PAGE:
“RRR” asks the important question: what if two legendary revolutionaries who were active at the same time in colonial India actually met? Better yet, what if they were best friends? Better yet, what if one betrayed the other in a melodramatic twist of fate that ended in a climactic musical showdown that basically ends in them becoming god-like superheroes? That’s “RRR,” the incredible, insane, maximalist Indian Telugu-language epic directed by S. S. Rajamouli.
“RRR” tells the (fictionalized) story of Alluri Sitarama Raju (Charan) and Komaram Bheem (Rama Rao), two real-life revolutionaries who, again, probably weren’t best friends in real life. But “RRR” imagines that they were, in the most eye-popping, adrenaline-pumping, hyperstylized action flick of the year.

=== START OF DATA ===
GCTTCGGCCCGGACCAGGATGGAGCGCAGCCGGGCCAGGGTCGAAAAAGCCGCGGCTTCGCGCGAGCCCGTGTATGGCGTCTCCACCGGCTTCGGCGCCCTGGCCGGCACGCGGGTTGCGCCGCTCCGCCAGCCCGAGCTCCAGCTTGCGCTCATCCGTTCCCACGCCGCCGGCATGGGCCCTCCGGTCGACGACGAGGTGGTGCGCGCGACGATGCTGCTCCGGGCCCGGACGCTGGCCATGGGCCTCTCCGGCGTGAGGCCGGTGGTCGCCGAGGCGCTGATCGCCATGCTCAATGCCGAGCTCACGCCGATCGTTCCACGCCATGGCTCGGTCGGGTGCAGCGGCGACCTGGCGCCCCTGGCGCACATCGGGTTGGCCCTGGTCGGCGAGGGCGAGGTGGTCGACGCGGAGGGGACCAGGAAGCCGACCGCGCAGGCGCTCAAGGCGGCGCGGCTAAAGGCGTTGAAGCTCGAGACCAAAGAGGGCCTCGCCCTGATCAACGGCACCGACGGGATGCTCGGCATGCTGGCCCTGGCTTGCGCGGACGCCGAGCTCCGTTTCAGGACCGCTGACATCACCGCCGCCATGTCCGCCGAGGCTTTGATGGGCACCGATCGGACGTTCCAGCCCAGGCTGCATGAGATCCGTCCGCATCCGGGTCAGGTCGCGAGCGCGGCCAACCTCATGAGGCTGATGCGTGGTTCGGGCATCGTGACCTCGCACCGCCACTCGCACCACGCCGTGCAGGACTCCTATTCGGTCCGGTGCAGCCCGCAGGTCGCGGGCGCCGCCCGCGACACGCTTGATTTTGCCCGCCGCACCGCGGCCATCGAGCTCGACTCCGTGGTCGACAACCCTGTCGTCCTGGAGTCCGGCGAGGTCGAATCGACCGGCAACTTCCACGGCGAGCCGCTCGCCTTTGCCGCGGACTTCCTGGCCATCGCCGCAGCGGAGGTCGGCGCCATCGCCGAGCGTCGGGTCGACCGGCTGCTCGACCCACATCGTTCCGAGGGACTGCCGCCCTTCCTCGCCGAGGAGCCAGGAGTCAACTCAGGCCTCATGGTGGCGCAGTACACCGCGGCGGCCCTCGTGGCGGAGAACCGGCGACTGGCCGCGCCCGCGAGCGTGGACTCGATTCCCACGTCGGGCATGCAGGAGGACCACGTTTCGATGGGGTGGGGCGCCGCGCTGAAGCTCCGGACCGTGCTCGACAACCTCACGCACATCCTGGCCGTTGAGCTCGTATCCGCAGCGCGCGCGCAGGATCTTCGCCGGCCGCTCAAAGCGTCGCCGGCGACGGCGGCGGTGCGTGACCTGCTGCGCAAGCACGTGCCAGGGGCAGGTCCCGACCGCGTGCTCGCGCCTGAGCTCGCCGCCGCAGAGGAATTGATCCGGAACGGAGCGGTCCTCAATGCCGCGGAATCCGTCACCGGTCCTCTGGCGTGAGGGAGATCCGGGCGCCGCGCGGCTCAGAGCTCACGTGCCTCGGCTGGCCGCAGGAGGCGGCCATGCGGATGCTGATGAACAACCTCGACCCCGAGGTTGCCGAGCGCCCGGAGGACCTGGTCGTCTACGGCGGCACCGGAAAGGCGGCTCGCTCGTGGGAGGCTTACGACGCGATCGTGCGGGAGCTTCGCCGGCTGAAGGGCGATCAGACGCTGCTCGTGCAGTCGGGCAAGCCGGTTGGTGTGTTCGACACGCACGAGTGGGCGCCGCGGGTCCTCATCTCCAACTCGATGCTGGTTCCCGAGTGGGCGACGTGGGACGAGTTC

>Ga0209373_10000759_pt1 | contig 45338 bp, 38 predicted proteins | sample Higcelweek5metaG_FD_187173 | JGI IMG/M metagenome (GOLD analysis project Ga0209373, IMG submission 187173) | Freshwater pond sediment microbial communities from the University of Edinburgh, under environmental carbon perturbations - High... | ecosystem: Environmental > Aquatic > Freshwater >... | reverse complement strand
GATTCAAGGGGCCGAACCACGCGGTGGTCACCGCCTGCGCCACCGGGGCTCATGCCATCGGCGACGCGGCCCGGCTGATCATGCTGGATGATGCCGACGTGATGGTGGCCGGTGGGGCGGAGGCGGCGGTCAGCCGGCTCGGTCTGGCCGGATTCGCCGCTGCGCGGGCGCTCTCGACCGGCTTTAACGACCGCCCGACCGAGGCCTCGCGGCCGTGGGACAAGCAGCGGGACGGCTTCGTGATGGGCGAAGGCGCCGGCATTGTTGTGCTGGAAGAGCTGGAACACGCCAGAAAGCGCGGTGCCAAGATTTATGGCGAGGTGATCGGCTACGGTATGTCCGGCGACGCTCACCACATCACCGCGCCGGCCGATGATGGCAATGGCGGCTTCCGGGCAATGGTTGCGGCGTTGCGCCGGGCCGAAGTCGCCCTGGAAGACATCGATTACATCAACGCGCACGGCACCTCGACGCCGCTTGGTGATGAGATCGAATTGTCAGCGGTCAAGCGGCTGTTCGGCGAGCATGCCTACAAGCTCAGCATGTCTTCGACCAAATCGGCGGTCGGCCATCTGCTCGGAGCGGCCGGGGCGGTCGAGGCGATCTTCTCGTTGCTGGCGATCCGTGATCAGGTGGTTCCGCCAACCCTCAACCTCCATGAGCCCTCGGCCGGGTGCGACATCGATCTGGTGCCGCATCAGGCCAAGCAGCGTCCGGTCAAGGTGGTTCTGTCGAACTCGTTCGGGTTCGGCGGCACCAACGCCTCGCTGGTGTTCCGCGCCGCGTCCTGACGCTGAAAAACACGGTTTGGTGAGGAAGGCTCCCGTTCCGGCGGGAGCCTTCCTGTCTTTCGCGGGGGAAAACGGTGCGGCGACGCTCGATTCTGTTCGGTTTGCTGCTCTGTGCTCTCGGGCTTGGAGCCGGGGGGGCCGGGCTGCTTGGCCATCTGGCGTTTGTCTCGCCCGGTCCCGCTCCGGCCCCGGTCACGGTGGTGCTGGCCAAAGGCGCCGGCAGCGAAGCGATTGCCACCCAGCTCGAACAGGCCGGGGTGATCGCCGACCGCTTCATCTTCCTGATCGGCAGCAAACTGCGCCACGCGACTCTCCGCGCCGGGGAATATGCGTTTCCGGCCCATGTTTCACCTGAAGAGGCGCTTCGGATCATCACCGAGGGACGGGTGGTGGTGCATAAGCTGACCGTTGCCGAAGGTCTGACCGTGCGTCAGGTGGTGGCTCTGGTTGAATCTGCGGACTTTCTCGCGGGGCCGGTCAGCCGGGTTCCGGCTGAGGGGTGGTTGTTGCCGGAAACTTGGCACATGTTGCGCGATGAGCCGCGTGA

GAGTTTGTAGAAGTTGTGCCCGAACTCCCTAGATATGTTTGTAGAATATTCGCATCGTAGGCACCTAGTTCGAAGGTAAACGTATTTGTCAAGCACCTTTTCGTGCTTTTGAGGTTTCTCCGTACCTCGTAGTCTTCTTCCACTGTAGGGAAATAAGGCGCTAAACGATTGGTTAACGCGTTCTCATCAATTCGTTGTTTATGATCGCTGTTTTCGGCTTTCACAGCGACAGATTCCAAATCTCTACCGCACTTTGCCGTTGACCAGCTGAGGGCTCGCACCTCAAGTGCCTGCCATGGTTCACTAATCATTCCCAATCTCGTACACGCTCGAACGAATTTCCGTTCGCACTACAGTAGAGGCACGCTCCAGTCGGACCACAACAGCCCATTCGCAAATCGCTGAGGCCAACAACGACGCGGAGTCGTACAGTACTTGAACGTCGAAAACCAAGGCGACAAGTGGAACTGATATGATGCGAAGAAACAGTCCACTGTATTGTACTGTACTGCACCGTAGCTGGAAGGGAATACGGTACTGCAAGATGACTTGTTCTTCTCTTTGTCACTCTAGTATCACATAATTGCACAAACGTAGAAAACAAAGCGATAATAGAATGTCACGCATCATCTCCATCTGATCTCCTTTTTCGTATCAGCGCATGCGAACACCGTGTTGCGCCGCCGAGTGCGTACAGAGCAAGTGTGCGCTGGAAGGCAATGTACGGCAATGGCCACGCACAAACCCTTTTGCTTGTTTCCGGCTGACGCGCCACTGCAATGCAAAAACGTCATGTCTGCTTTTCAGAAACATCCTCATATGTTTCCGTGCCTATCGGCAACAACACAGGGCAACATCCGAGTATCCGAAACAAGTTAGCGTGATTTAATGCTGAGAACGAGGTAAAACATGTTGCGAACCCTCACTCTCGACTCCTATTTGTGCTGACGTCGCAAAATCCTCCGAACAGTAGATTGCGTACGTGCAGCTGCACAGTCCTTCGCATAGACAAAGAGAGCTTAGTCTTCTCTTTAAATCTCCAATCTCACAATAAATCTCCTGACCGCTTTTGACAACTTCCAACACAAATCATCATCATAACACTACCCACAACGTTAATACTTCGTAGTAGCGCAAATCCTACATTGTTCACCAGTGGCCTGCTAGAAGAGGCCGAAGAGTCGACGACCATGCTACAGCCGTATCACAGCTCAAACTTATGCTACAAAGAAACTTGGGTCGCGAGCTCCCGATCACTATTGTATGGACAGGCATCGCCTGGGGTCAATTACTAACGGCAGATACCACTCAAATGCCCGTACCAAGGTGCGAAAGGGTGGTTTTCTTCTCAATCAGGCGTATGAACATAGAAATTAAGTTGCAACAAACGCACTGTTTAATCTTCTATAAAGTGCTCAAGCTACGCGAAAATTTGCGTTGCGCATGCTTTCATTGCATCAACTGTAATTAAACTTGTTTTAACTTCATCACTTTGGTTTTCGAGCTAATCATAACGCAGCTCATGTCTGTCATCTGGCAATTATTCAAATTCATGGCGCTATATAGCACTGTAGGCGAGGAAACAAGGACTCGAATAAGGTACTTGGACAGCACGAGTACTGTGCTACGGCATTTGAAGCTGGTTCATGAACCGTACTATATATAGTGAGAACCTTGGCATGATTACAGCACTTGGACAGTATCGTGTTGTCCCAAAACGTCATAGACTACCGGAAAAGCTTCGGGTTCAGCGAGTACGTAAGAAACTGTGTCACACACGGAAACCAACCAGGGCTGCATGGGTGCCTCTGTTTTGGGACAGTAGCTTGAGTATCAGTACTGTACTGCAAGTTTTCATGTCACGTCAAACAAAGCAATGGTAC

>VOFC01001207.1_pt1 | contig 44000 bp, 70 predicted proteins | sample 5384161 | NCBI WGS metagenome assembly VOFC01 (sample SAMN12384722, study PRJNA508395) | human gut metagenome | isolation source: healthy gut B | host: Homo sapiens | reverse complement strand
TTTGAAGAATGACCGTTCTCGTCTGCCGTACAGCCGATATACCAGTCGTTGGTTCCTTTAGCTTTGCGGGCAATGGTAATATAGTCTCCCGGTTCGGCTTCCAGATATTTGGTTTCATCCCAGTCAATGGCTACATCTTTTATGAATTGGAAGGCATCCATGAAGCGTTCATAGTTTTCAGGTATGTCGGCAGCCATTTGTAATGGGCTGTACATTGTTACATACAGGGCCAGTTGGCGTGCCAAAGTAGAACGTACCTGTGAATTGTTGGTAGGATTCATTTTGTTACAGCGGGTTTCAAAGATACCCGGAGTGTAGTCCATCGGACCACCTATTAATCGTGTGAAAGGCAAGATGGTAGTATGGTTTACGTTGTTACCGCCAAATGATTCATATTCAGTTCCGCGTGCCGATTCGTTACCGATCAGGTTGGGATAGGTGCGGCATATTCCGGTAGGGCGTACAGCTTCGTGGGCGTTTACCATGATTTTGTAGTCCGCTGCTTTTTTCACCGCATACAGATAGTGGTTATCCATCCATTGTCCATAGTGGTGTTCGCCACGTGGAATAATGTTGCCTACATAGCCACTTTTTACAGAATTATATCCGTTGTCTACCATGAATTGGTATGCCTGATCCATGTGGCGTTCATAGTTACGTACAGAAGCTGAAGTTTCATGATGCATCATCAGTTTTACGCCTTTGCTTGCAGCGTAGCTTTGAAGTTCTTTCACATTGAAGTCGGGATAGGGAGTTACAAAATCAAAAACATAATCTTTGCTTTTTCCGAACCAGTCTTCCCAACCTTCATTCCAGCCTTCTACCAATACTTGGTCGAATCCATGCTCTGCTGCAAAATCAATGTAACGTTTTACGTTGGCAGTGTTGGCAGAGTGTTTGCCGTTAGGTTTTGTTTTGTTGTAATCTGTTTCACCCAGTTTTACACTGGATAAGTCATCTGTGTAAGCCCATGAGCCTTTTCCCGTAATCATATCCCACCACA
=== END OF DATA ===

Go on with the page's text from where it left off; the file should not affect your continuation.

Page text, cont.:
In “RRR,” Raju is a police officer working for the British Raj who is tasked with finding and arresting the legendary Bheem, a sort of John Wick-ian figure (except with more tiger punching) who protects the peaceful Gond tribe, after the British governor forcibly takes one of the Gond tribes’ young girls as a pet for his wife. But Raju and Bheem, disguising himself as a lowly Muslim mechanic, unknowingly meet for the first time while rescuing a young boy from a train crash and instantly become best friends by virtue of their equivalent manliness (and also through a musical montage straight out of a rom-com). All this time, Raju doesn’t know that Bheem is the man he is hunting, and Bheem doesn’t know that Raju is actually an undercover cop working to steal weapons away from the British government. It all climaxes in a fiery inferno of betrayal, more tiger punching, motorcycle-throwing, and a viral musical sequence where Raju and Bheem happily outdance a bunch of white people. Take that, imperialism. (Hoai-Tran Bui)